7 Books I love simply because I remember how they made me feel


Sometimes a book is so good it clings to me and never lets go. The stories in them just burrow under my skin and make homes within my very bones. So much so that even when I have all but forgotten the finer details of these stories, I still remember what it felt like reading them and how I felt long after I put them down. These are books that have stayed with me- books that I still think about til this day simply because of how they made me feel.

The Book Thief by Markus Zusak

If you know me personally, you should not be surprised that this is first in the list. The Book Thief is hands down my favourite book ever. I love stories that explore the human side of war and also stories that reimagine the way we see death. The Book Thief then becomes a cheat code because it's set in Hitler's German and narrated by a humanised version of death himself - which I found absolutely genius for obvious reasons. It explores concepts of well dying ( because - of course) and loss overall. But it also delves into issues of friendship, and love and found family and hope. It's tearjerking. I cry even at the thought of it. It's beautifully bloody brilliant. I will never not recommend this book.

The Seven Husband's of Evelyn Hugo by Taylor Reid Jenkins

This is the most recent read on this list. But also the book that took me out of a reading slump. What a remarkable book, my gawd. It basically follows the life and times of a virtual nobody who rises to Hollywood stardom and the complicated decisions she (and those around her) make - such as marrying a number of different people to deter the press from certain aspects of their lifestyles. And this is just the tip of the iceberg. I might have devoured this in one sitting but it would take 24 hours and then some for me to divulge everything I felt during and after I read this.

Freshwater by Akwaeke Emezi

I don't remember much of this. But I do remember how I felt when reading it - which is jealous. Never have I been more captivated by the surrealness of a story and its writing. Emezi uses terrifyingly riveting language to weave the ethereal story of Ada who contains multiple selves that soon take more control of her and her decisions - pushing her into the very dark recesses of her own mind. I was blown away by everything in this book. Extremely creative. Extremely groundbreaking. Extremely memorable. Good all the way through.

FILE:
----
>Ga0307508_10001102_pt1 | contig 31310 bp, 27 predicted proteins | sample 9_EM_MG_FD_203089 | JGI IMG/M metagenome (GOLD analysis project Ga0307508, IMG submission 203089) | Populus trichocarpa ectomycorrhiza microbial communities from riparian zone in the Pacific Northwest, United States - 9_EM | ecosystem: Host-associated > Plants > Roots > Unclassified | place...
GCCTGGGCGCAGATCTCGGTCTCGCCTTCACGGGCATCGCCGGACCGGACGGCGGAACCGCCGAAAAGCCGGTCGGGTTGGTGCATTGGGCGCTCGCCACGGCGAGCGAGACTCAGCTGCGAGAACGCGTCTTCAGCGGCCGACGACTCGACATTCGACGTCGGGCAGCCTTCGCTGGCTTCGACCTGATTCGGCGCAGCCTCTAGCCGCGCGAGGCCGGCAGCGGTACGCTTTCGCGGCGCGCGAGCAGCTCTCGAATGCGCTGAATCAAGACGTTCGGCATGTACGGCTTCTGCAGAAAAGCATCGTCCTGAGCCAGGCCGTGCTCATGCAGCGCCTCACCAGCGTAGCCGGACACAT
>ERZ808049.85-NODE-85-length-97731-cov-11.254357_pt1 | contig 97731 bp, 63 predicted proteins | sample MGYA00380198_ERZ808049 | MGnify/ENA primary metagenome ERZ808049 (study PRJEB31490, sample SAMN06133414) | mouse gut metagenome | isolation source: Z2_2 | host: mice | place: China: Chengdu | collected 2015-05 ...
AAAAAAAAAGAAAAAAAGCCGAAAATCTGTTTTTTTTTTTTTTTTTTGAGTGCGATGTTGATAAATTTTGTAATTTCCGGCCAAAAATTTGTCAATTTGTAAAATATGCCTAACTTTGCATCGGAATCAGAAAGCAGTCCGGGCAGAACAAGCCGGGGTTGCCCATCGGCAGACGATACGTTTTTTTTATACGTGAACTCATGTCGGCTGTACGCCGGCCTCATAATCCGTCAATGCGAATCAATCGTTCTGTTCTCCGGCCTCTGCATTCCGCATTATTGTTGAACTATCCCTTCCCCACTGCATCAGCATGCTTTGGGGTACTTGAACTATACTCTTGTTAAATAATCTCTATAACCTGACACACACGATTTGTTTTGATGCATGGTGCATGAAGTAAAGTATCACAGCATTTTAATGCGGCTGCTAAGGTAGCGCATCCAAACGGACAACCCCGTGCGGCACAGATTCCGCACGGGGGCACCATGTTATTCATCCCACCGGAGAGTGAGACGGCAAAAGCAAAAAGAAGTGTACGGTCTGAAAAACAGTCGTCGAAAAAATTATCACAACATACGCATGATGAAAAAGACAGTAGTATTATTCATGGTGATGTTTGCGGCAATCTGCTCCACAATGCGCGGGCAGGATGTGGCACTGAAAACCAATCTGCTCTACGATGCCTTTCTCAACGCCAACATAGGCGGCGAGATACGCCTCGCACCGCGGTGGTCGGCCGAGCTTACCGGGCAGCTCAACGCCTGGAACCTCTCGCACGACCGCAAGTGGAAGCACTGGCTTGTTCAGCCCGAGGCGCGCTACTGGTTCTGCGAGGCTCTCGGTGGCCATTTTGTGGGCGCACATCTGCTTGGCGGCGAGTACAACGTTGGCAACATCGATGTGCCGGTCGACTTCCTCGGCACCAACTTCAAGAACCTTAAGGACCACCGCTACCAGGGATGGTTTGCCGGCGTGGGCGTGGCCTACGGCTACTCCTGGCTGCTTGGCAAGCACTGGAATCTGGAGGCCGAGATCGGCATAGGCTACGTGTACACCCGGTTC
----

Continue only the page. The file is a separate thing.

Stay with me by Ayobami Adebayo

Stay with me is what I'd like to call a love story that isn't a romance. It follows a marriage in which the husband and wife clearly love each other from the beginning but is put to the test when they repeatedly fail to conceive. Outside of the pressure from the husband's family, the wife herself also wants children of her own which leads to a lot of drastic measures that in turn drive rifts between them but also unravel a lot of truths and untruths. Just an absolutely compelling rollercoaster of a story. True to its name, it stayed with me.

The Death of Vivek Oji by Akwaeke Emezi

Another gorgeous piece by Emezi that made me both absolutely uncomfortable and enthralled. God I'm so jealous of their writing. The Death of Vivek Oji is about love between two cousins (which was so weird in itself) but also an exploration of being both openly queer and closeted in a country that's totally against it. But also, about reincarnation? It's a lot really, but in the most compellingly good ways possible.

All the Bright Places by Jennifer Niven

This is such a beautiful and haunting love story told from the two points of view of girl named Violet who has some sort of survivor's grief and forgotten how to live and a lovely lovely troubled boy named Theodore who struggles with bipolar even though he refuses to accept it. This book is so gorgeously tragic that even thinking about it breaks my heart.

The Vanishing Half by Brit Bennett

Unlike all the other stories on this list, I didn't immediately appreciate how beautiful this story is. Angasa (and so many people) gave it good reviews, perfect 5/5s and I just didn't get it. But as the days went after putting it down, I couldn't get the story out of my mind. What a riveting exploration -told through two generations - about finding a path, white passing, sisterhood and being trans in the 19-whatevers. I may not have thought much of the story while I was reading, but I thought of it long after I closed the last page. So much so that my rating of it has since gone up.

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